In a recent excellent essay on the Frame biography in Landfall, Damien Wilkins was critical of King’s allegiance to Frame’s own interpretation of events, and found the work “a bit unsatisfactory and dull” in its workmanlike non-critical approach. “That [King’s] subject has written three extraordinary volumes of autobiography,” writes Wilkins, “helps us see not only the obvious – that Frame’s language is alive to a degree that King’s is not – but also that biography can reduce the potency of a life.”

Lye’s writings, with all their cryptic, sensual and jazzy turns, are alive to a degree few others are, sizzling with the crackles of energy that infuse his work. By way of counterpoint, Horrocks supplies sobriety in the framing. He describes his as an “over the shoulder” approach, akin to documentary film, and sees his role as providing a structure, as filling in the gaps of a career, which has been “fragmentary and under-researched”. As he says in his introduction:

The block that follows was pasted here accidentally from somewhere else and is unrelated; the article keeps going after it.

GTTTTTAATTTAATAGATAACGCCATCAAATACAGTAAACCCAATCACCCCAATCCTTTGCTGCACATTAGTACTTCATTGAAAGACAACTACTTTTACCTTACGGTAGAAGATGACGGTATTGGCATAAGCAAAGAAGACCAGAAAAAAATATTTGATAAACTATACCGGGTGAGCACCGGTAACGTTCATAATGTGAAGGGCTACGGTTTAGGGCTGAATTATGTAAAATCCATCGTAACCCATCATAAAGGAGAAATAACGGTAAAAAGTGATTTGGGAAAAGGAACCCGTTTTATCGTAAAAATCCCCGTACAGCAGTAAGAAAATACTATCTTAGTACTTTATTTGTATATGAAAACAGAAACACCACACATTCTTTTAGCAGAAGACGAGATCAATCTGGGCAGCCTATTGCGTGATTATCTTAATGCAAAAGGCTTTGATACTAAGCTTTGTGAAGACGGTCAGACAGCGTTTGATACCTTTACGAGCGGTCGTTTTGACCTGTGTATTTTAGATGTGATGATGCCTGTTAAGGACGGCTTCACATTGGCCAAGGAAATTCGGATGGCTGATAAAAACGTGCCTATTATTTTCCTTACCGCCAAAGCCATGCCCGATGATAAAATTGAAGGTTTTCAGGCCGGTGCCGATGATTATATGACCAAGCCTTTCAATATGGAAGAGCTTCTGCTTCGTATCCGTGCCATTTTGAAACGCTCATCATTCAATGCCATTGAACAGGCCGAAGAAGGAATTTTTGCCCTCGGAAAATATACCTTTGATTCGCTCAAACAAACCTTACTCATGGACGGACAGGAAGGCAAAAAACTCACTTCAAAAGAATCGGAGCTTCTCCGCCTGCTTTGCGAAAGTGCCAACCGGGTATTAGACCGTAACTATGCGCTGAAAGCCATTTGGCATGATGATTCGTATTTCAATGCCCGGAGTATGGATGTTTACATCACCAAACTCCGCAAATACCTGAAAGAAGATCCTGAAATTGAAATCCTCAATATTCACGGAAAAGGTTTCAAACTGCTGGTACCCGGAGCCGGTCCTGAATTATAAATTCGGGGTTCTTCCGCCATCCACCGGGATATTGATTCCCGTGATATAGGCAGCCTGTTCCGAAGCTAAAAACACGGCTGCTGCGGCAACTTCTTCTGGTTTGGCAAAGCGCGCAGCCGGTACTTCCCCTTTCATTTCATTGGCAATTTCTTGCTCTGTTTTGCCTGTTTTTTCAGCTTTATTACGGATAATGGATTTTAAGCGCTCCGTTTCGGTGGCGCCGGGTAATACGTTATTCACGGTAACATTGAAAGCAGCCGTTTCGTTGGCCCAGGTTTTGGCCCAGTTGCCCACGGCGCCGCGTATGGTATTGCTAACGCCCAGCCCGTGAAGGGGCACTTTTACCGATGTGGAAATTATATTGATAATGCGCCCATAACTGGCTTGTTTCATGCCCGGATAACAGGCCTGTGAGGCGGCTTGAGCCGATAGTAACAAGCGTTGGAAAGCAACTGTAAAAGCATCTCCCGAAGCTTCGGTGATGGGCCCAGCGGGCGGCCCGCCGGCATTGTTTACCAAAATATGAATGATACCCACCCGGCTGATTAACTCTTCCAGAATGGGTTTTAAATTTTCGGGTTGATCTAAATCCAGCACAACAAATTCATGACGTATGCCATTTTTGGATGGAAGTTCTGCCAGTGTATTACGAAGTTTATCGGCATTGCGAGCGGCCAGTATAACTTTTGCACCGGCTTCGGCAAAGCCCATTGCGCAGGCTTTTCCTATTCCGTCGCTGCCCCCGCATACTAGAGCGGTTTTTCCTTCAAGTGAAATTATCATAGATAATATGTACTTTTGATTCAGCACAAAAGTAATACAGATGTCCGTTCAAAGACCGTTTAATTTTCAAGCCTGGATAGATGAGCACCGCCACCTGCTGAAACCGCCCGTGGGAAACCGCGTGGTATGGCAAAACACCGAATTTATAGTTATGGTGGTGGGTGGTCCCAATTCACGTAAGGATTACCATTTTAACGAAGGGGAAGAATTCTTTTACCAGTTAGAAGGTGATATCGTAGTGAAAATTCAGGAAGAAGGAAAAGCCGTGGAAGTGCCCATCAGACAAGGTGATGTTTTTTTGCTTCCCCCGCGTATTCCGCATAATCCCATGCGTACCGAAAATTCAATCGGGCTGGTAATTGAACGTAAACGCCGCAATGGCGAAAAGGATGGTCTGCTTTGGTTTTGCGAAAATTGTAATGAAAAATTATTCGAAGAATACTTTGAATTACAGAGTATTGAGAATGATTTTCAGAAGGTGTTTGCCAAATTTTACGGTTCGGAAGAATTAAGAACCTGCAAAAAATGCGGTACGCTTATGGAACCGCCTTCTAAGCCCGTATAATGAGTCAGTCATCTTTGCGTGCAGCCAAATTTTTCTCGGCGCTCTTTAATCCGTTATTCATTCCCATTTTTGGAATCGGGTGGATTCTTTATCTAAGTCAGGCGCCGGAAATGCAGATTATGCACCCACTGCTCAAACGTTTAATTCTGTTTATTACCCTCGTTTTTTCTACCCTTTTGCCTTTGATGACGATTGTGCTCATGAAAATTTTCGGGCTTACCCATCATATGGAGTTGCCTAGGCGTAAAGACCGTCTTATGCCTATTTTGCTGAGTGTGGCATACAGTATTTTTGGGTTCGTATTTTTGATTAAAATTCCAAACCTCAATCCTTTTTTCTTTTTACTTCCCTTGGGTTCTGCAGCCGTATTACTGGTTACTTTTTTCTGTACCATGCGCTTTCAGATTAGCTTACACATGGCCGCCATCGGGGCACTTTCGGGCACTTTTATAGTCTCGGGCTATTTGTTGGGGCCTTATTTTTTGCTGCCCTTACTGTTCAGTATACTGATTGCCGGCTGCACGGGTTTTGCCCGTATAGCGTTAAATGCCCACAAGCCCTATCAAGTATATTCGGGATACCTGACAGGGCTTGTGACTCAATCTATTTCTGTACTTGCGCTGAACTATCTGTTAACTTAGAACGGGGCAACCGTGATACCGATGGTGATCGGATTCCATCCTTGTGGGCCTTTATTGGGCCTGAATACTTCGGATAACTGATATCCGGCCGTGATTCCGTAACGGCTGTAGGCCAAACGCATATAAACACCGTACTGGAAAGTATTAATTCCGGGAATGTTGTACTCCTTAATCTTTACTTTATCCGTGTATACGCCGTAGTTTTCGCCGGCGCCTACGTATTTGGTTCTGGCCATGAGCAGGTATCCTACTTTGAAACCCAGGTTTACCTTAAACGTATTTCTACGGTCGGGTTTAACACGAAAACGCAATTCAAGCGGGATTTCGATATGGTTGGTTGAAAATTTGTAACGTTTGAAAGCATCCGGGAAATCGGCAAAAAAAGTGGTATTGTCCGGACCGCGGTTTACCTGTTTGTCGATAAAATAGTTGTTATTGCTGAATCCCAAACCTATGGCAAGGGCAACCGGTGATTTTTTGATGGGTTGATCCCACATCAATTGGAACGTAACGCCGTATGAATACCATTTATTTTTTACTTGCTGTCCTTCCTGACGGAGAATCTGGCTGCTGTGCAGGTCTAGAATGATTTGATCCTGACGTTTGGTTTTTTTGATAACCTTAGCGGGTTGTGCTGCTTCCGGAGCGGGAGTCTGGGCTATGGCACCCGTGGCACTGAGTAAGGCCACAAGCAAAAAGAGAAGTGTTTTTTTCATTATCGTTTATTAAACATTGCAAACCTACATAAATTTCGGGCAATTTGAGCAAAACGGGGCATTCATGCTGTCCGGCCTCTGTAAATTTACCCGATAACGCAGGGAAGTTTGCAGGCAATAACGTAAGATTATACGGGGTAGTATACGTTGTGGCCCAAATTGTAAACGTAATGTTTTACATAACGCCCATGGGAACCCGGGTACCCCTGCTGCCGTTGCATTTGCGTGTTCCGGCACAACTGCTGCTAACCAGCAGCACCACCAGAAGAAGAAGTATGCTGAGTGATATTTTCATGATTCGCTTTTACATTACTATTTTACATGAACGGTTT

Some readers may be disappointed that I have not done more of the work for them by supplying more generalisations and judgements. Certainly I have formed a number of opinions but I am keeping most of that material for a later, more technical book. I decided that writing an accessible biography was the first priority.

 

I suspect that, with its attention to what Wilkins describes as the “flame of reasonableness”, this biography may well be judged the more technical of the two books. I also challenge the conclusion to be drawn from Horrocks’ comments that the critical and subjective somehow make a biography less accessible to a general readership. In a country still nervous of criticism and judgement, I for one welcome these qualities, believing that, when used well, they encourage readers to engage their own faculties rather than alienating their sympathy.